The median monthly asking rent in the U.S. surpassed a whopping $2,000 for the first time in May rising 15% year-over-year to a record high of $2,002—according to a new report from Redfin. That’s on par with April’s annual increase of 15%, but a slowdown from March’s 17% gain.
“More people are opting to live alone, and rising mortgage-interest rates are forcing would-be homebuyers to keep renting,” said Redfin Deputy Chief Economist Taylor Marr. “These are among the demand-side pressures keeping rents sky-high. While renting has become more expensive, it is now more attractive than buying for many Americans this year as mortgage payments have surpassed rents on many homes. Although we expect rent-price growth to continue to slow in the coming months, it will likely remain high, causing ongoing affordability issues for renters.”
Asking rents surged 48% year-over-year in Austin, Texas —the largest increase on record in any metro area since at least the beginning of Redfin’s rental data in 2019. Nashville, Tennessee, Seattle, and Cincinnati also saw asking rents increase over 30% from a year earlier. Rent growth in Portland, Oregon at (24%) fell below 30% for the first time since the start of the year, causing it to drop out of the top 10.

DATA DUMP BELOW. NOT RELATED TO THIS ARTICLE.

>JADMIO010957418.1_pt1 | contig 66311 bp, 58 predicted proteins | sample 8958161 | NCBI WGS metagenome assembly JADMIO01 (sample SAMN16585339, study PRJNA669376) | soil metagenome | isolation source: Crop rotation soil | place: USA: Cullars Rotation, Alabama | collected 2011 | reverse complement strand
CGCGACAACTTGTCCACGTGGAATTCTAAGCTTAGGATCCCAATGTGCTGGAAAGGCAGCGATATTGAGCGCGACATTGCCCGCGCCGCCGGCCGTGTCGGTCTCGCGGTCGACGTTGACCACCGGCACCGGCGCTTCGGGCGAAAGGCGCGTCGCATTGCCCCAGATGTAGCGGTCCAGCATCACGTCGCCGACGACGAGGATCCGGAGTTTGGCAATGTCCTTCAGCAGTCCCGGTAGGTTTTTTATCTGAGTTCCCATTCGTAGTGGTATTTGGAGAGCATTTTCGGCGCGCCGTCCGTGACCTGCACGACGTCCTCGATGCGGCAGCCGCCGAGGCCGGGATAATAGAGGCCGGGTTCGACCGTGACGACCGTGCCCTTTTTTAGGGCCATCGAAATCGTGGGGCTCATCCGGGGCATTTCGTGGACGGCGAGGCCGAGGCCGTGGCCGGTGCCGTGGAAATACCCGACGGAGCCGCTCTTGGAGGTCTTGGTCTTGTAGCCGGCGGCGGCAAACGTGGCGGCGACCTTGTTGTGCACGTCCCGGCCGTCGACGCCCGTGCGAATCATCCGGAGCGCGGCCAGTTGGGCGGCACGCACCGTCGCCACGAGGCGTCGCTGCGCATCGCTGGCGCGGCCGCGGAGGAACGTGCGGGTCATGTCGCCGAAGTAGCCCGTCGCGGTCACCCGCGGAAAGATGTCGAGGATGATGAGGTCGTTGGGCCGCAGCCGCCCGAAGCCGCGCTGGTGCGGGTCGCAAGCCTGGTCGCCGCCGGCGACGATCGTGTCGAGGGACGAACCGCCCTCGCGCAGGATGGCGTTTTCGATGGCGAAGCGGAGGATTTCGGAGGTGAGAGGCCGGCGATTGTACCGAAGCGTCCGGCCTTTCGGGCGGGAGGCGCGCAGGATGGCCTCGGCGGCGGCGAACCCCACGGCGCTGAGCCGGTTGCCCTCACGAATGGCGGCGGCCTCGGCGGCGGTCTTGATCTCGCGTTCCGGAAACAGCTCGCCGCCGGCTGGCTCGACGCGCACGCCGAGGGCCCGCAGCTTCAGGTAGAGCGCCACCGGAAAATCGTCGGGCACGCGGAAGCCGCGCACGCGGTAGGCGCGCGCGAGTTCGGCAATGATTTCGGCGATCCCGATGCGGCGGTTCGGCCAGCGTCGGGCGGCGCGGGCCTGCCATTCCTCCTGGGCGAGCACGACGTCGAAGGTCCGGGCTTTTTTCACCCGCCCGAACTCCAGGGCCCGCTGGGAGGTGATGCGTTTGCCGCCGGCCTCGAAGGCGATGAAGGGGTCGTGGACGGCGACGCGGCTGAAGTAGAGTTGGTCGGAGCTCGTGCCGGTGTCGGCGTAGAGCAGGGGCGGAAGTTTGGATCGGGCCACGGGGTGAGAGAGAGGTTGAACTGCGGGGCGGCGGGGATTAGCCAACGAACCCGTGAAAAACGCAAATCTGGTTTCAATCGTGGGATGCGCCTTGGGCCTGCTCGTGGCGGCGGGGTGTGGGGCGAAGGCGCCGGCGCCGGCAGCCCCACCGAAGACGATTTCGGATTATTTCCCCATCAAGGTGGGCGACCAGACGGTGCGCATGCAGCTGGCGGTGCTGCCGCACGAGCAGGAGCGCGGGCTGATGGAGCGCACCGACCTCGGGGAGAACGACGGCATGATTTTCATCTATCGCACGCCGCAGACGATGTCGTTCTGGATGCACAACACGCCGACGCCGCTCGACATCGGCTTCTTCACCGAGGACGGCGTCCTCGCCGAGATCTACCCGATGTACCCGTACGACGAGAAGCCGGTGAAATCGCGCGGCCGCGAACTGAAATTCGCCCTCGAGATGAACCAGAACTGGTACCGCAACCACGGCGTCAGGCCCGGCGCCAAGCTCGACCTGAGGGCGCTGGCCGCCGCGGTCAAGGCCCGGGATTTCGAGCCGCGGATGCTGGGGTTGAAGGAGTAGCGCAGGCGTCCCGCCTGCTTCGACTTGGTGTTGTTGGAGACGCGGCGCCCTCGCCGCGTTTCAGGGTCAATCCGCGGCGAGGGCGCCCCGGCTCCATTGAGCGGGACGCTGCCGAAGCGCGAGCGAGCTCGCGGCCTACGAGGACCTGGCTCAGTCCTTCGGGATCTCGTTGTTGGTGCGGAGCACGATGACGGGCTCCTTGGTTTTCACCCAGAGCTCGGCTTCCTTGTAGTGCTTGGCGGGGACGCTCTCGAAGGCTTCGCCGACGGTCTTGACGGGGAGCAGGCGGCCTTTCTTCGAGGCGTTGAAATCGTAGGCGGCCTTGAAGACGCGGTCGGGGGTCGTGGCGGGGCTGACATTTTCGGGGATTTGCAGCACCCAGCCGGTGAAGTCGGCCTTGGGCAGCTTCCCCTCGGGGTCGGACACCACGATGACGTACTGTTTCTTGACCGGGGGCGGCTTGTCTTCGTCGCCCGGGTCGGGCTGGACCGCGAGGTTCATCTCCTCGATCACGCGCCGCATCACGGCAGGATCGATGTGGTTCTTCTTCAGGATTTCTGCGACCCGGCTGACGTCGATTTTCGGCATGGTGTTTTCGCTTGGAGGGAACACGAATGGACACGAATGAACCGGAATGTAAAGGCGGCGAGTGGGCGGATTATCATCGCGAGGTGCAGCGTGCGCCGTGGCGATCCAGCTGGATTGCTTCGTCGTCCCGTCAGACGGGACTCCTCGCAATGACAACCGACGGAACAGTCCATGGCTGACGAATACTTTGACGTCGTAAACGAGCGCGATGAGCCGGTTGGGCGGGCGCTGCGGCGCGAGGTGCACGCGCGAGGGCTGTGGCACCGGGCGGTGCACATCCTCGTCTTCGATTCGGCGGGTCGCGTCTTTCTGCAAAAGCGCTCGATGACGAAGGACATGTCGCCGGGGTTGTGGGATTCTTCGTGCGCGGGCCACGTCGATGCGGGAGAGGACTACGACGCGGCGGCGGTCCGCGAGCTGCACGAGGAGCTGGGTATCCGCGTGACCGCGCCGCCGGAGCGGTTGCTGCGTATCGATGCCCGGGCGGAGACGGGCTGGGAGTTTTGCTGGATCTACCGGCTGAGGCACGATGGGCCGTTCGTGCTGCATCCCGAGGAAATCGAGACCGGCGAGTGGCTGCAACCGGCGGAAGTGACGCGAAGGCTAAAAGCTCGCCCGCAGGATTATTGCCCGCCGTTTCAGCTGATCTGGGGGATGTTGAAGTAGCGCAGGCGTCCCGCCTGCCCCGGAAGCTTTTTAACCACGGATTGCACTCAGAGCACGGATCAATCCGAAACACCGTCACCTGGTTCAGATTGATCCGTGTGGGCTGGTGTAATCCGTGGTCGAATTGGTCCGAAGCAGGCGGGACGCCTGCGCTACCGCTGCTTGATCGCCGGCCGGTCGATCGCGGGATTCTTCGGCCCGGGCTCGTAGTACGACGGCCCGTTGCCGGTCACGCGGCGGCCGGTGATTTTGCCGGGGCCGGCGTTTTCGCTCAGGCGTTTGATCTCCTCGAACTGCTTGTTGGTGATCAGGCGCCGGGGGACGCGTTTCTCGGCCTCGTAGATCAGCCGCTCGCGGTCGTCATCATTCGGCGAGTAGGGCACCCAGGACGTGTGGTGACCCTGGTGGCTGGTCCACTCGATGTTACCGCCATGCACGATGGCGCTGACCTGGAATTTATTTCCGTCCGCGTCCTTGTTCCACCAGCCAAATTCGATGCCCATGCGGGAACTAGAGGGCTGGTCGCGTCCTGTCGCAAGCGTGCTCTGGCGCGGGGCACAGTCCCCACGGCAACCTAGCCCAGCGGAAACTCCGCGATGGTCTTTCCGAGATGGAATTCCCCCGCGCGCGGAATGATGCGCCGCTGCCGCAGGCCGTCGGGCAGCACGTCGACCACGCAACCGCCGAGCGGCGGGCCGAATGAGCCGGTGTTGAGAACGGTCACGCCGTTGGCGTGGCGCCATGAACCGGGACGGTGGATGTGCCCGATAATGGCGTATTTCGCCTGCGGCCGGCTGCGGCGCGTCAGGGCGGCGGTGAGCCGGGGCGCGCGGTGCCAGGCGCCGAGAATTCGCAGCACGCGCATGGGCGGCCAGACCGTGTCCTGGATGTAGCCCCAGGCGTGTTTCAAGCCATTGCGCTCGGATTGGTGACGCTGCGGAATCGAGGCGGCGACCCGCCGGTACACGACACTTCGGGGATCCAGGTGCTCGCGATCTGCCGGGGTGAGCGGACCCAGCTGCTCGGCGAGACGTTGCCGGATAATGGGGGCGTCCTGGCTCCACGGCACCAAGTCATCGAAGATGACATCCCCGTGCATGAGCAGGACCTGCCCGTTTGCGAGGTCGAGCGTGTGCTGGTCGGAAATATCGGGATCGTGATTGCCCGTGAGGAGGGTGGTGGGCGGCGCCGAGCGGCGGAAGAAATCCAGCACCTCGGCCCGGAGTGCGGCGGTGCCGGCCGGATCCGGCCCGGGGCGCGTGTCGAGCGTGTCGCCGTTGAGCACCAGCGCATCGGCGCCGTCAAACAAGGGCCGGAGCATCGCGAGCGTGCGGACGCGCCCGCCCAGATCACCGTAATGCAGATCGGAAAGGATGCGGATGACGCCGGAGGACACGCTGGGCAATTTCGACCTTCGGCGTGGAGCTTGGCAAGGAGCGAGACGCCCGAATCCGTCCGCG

Top 10 Metro Areas With Fastest-Rising Rents Year Over Year
- Austin, Texas (48%)
- Nashville, Tennessee (32%)
- Seattle, Washington (32%)
- Cincinnati, Ohio (32%)
- Miami, Florida (29%)
- Fort Lauderdale, Florida (29%)
- West Palm Beach, Florida (29%)
- New York, New York (24%)
- Nassau County, New York (24%)
- New Brunswick, New Jersey (24%)
Only three of the 50 most populous metro areas saw rents fall in May from a year earlier. Rents declined 10% in Milwaukee and 3% in Kansas City, Missouri, and Minneapolis. The same three metro areas saw rents decline in April as well.
Metro Areas Where Rents Declined Year-Over-Year
- Milwaukee, Wisconsin (-10%)
- Kansas City, Missouri (-3%)
- Minneapolis, Minnesota (-3%)
To read the full report, including charts, additional data and methodology, click here.